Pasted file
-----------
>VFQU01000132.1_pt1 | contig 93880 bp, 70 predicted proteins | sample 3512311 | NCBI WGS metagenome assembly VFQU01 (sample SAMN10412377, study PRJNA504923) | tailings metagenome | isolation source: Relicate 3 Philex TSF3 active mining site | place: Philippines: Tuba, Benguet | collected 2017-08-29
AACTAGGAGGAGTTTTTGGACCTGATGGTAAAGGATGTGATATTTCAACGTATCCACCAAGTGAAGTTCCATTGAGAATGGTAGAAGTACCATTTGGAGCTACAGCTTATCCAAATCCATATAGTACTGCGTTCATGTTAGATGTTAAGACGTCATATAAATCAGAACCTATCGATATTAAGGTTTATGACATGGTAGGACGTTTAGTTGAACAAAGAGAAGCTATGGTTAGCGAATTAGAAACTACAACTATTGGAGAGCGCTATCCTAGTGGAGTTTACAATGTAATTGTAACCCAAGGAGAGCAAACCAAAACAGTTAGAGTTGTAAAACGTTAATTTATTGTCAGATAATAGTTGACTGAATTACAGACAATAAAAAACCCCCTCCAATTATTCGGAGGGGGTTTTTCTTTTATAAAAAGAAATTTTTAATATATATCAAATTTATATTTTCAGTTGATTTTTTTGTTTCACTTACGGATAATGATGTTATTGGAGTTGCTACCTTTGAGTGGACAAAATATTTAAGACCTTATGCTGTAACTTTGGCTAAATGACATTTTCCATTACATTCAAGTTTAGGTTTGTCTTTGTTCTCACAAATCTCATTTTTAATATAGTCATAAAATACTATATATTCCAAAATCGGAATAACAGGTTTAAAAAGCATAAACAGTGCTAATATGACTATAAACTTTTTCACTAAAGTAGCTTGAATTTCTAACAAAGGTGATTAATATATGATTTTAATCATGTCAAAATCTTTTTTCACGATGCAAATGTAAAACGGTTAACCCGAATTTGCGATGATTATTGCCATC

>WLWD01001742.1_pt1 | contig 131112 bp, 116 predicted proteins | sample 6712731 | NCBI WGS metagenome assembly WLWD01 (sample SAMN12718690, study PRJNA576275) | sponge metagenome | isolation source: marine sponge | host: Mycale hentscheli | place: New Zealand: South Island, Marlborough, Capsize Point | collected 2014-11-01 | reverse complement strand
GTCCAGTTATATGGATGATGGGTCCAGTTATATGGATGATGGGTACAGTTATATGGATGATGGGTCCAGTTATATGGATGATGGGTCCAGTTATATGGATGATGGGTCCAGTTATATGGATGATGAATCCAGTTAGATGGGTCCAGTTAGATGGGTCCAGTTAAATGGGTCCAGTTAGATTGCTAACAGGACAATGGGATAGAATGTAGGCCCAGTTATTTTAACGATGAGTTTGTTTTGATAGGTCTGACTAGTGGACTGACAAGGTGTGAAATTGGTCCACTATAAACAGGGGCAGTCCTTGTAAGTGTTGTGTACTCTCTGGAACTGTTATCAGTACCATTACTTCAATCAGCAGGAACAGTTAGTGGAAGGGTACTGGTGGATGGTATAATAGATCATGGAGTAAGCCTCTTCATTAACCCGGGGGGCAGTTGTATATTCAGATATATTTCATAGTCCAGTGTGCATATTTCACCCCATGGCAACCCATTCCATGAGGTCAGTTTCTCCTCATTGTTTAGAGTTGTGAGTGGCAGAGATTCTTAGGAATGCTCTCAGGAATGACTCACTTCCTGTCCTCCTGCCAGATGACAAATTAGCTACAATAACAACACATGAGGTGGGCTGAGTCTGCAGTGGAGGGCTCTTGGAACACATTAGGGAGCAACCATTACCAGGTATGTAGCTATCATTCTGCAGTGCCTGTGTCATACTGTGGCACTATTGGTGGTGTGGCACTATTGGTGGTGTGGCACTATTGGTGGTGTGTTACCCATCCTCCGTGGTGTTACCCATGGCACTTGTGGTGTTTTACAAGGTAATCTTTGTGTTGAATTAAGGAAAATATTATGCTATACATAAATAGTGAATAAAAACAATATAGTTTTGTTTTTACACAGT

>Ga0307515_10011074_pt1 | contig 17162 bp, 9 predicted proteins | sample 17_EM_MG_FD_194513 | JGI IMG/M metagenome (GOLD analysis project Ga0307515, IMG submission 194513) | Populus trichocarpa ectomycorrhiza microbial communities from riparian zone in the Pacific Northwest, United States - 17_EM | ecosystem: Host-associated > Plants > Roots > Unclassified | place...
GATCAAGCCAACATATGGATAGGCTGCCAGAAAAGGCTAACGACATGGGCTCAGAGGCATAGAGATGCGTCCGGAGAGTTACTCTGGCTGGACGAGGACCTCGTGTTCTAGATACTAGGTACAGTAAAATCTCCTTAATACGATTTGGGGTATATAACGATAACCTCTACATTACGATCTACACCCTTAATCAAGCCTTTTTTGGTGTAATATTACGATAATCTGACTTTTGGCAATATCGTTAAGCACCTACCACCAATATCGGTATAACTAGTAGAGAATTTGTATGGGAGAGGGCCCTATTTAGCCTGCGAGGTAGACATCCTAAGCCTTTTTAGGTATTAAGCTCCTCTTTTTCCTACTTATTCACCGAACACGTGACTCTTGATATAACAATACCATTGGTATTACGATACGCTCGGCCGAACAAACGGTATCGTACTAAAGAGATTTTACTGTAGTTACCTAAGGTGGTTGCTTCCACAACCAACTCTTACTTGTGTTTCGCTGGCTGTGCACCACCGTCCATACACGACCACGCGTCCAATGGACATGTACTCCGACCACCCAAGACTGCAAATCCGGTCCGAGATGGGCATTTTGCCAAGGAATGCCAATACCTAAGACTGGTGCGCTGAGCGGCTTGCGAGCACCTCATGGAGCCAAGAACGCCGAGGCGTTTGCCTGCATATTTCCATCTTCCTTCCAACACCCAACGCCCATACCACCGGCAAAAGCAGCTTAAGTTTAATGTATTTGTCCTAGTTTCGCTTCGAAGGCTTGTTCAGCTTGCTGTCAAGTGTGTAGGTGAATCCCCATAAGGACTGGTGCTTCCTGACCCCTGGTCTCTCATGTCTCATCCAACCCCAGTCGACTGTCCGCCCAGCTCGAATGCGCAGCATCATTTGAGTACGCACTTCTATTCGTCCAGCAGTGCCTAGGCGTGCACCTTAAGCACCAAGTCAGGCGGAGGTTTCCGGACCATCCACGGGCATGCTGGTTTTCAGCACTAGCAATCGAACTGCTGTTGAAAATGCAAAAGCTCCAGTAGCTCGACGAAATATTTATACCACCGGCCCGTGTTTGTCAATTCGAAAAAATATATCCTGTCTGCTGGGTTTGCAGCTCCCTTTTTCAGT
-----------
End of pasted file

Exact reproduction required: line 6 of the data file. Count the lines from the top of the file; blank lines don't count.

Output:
GATCAAGCCAACATATGGATAGGCTGCCAGAAAAGGCTAACGACATGGGCTCAGAGGCATAGAGATGCGTCCGGAGAGTTACTCTGGCTGGACGAGGACCTCGTGTTCTAGATACTAGGTACAGTAAAATCTCCTTAATACGATTTGGGGTATATAACGATAACCTCTACATTACGATCTACACCCTTAATCAAGCCTTTTTTGGTGTAATATTACGATAATCTGACTTTTGGCAATATCGTTAAGCACCTACCACCAATATCGGTATAACTAGTAGAGAATTTGTATGGGAGAGGGCCCTATTTAGCCTGCGAGGTAGACATCCTAAGCCTTTTTAGGTATTAAGCTCCTCTTTTTCCTACTTATTCACCGAACACGTGACTCTTGATATAACAATACCATTGGTATTACGATACGCTCGGCCGAACAAACGGTATCGTACTAAAGAGATTTTACTGTAGTTACCTAAGGTGGTTGCTTCCACAACCAACTCTTACTTGTGTTTCGCTGGCTGTGCACCACCGTCCATACACGACCACGCGTCCAATGGACATGTACTCCGACCACCCAAGACTGCAAATCCGGTCCGAGATGGGCATTTTGCCAAGGAATGCCAATACCTAAGACTGGTGCGCTGAGCGGCTTGCGAGCACCTCATGGAGCCAAGAACGCCGAGGCGTTTGCCTGCATATTTCCATCTTCCTTCCAACACCCAACGCCCATACCACCGGCAAAAGCAGCTTAAGTTTAATGTATTTGTCCTAGTTTCGCTTCGAAGGCTTGTTCAGCTTGCTGTCAAGTGTGTAGGTGAATCCCCATAAGGACTGGTGCTTCCTGACCCCTGGTCTCTCATGTCTCATCCAACCCCAGTCGACTGTCCGCCCAGCTCGAATGCGCAGCATCATTTGAGTACGCACTTCTATTCGTCCAGCAGTGCCTAGGCGTGCACCTTAAGCACCAAGTCAGGCGGAGGTTTCCGGACCATCCACGGGCATGCTGGTTTTCAGCACTAGCAATCGAACTGCTGTTGAAAATGCAAAAGCTCCAGTAGCTCGACGAAATATTTATACCACCGGCCCGTGTTTGTCAATTCGAAAAAATATATCCTGTCTGCTGGGTTTGCAGCTCCCTTTTTCAGT